A Bailout Won't Do The Trick In KoreaRudi Dornbusch
Korea is the most recent emerging market domino to tumble. No surprise that the country is asking the IMF for a giant $60 billion package to avoid defaulting on its external debt. It is yet another economy that had prudent public finance and a small public debt, high growth and a good name. But under the surface there was a different reality: two decades of failure to promote regulation, competition, strict credit policies, and clean government. Korea desperately tried to become like Japan and the bad news is, it succeeded. What went wrong and what to do about it?
Excessive liquidity in the world capital market encouraged indiscriminate lending in Asia. Just about any country, bank, or company could get loans at a slight premium over what the U.S. government pays. Reality was set aside, and testing the credit-worthiness of loan customers was abandoned. No one added up total loan exposures or the timing of cash flows to pay for loans falling due. There is an irony in all this. In the 1980s, we suffered an emerging-market debt crash in the context of a tightening of world liquidity. This time around, the problem is too much liquidity.
There are several fundamental problems of the Korean economy that lie behind the current banking and corporate crisis. Statism has become counterproductive. Even today, the government is central to the course of the economy in a way that is only matched by Japan. Statism was helpful decades ago at the threshold of development. But now, planning and interventionism must give way to markets and decentralization in order to solve the increasing complexity of economic decisionmaking.
CLUELESS. The financial system has become dysfunctional. For decades, Seoul allocated credit, and the financial system was merely the cash register. Today, that system is plain bankrupt, with a cleanup cost estimated at 15% of gross domestic product.
The industrial structure of Korea is unbalanced. A handful of companies control 50% of GDP. These chaebol--large in terms of concentration and vast in the range of activities--operate under a centralized, bureaucratic leadership. They lack the agility to adapt to rapidly changing opportunities and needs. In fact, they have no clue as to their future.
Korea is caught between competition from low-wage economies such as China and Southeast Asia on one side, and Japan on the other. Korean manufacturing will find it increasingly difficult to compete in the world market. The competitive devaluations of Asian currencies is a further burden.
Korean democratization has changed the workplace. It has brought to an end a world where wages lagged productivity by years, where labor was patient beyond belief, and strikes only took place after work. Democratization has also brought to the surface vast political corruption, as pervasive as the bad debts in the banking system. In fact, they are twins.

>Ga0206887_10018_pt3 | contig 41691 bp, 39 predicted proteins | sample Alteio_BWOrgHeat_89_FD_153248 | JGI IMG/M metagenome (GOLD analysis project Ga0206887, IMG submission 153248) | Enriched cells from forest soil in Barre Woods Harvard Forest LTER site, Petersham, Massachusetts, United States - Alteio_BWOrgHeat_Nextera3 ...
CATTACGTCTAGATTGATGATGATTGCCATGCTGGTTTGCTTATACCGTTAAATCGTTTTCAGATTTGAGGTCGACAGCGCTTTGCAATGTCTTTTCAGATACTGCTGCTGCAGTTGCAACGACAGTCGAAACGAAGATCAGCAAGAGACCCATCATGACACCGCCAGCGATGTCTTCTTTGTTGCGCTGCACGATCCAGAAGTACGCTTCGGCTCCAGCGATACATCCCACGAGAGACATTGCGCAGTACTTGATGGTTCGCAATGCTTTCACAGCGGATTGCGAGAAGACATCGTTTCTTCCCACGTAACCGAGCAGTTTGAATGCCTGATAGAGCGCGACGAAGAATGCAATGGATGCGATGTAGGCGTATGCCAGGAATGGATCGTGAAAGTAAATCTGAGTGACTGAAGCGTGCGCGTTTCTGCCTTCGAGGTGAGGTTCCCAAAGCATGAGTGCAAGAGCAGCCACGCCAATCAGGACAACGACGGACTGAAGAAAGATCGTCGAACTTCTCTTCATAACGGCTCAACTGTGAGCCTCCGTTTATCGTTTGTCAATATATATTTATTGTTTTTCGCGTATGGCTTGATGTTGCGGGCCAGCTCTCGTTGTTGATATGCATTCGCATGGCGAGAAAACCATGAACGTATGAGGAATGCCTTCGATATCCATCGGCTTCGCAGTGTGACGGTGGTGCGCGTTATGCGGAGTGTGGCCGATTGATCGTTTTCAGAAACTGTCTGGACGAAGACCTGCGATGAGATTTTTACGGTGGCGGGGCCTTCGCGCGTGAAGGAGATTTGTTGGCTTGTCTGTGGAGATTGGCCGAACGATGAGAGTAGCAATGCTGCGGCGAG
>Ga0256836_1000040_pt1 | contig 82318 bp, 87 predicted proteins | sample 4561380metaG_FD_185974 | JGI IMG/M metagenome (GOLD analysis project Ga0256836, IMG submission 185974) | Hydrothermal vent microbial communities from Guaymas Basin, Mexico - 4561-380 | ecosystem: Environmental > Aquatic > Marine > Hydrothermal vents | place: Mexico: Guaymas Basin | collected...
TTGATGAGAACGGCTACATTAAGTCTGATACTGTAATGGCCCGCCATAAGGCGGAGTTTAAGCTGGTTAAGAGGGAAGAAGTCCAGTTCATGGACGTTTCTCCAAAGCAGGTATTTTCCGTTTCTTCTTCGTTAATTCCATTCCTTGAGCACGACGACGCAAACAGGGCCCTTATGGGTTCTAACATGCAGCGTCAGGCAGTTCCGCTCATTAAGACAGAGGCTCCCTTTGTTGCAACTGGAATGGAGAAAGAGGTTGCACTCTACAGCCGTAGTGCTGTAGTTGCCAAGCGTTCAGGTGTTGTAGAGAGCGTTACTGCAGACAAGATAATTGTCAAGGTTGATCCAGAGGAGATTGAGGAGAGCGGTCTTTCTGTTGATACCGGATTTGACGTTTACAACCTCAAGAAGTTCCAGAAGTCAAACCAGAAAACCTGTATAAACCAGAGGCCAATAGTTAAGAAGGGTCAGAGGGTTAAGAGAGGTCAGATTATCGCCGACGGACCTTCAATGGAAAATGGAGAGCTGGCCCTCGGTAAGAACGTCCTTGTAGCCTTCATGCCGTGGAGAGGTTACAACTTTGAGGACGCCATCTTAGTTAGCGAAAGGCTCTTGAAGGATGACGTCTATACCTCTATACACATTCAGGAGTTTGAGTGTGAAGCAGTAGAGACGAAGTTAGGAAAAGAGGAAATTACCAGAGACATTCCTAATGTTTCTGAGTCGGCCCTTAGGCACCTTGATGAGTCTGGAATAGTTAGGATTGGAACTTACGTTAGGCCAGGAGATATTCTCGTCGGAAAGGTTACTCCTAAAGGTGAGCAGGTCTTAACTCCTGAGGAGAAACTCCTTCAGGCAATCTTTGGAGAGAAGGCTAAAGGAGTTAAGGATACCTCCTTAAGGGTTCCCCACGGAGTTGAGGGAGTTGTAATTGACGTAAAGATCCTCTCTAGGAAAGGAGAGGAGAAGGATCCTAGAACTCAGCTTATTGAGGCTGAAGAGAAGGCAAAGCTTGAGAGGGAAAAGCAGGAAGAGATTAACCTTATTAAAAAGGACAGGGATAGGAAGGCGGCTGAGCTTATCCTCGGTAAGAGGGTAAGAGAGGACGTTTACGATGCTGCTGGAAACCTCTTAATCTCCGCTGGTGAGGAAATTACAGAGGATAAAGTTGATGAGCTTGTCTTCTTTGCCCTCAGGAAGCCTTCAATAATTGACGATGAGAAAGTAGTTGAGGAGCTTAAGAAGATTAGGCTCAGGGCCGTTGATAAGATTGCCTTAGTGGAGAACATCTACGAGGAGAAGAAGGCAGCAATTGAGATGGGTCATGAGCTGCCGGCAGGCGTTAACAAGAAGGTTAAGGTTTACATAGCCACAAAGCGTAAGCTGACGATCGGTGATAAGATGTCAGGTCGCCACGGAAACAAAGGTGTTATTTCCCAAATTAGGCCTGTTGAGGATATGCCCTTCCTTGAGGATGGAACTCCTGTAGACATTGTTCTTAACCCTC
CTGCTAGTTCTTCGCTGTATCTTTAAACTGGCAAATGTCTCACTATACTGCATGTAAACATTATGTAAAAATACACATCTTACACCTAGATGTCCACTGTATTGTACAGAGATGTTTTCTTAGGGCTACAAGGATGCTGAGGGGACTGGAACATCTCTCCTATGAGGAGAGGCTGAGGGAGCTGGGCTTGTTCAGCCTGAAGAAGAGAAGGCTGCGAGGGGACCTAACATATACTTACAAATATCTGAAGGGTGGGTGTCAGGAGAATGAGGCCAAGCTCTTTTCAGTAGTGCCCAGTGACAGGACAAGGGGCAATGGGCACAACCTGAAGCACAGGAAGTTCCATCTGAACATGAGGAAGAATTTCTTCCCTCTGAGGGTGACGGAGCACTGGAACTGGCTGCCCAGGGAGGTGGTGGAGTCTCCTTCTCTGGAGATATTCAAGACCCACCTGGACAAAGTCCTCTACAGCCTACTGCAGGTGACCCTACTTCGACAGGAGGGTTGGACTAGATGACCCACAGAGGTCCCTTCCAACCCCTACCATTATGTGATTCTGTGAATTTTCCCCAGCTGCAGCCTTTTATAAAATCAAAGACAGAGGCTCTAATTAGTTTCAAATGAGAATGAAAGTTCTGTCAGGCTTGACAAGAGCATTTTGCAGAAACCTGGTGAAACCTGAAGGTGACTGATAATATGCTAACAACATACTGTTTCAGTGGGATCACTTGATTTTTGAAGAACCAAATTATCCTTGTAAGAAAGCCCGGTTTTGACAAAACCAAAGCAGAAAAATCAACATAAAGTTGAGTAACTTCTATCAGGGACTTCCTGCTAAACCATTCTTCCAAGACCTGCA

Just as in Japan (or in Germany), everything in Korea functions with clockwork precision. The trouble with so much regimentation by government and corporate bureaucracies is that creativity is stifled. Despite impressive human capital, innovation hasn't caught on. Getting ahead is just not an engineering question.
ELBOW GREASE. Korea cannot get out of the crisis with quick fixes. Some extra devaluation, a little reform, more subsidies to bad businesses and banks, and an external aid package that shores up loans won't do. As this disgraced government is about to lose at the polls, the new leadership must make a dramatic break. Korea needs to open up its economy fully to outside participation. Foreign investors must take over and clean up the mess with a wave of uncompromising corporate and banking restructurings that are long overdue. Neither the government nor the Korean business community can do the job.
The almost daily call on the International Monetary Fund for new emergency loans is rapidly subverting that agency and the functioning of international capital markets. The IMF has become a lender of daily resort. A crisis such as the present one must be exploited to put in place a better-functioning economy. A minor attempt was made in Indonesia. In Korea there is a chance to go a great deal further. Foreign lenders, the IMF, the U.S., and whoever else participates must settle for nothing less. Insisting only on a budget package that sets aside some money for bank cleanup won't cut it. But if Korea is unwilling, a moratorium on commercial debt service will teach both the country and its markets an overdue lesson.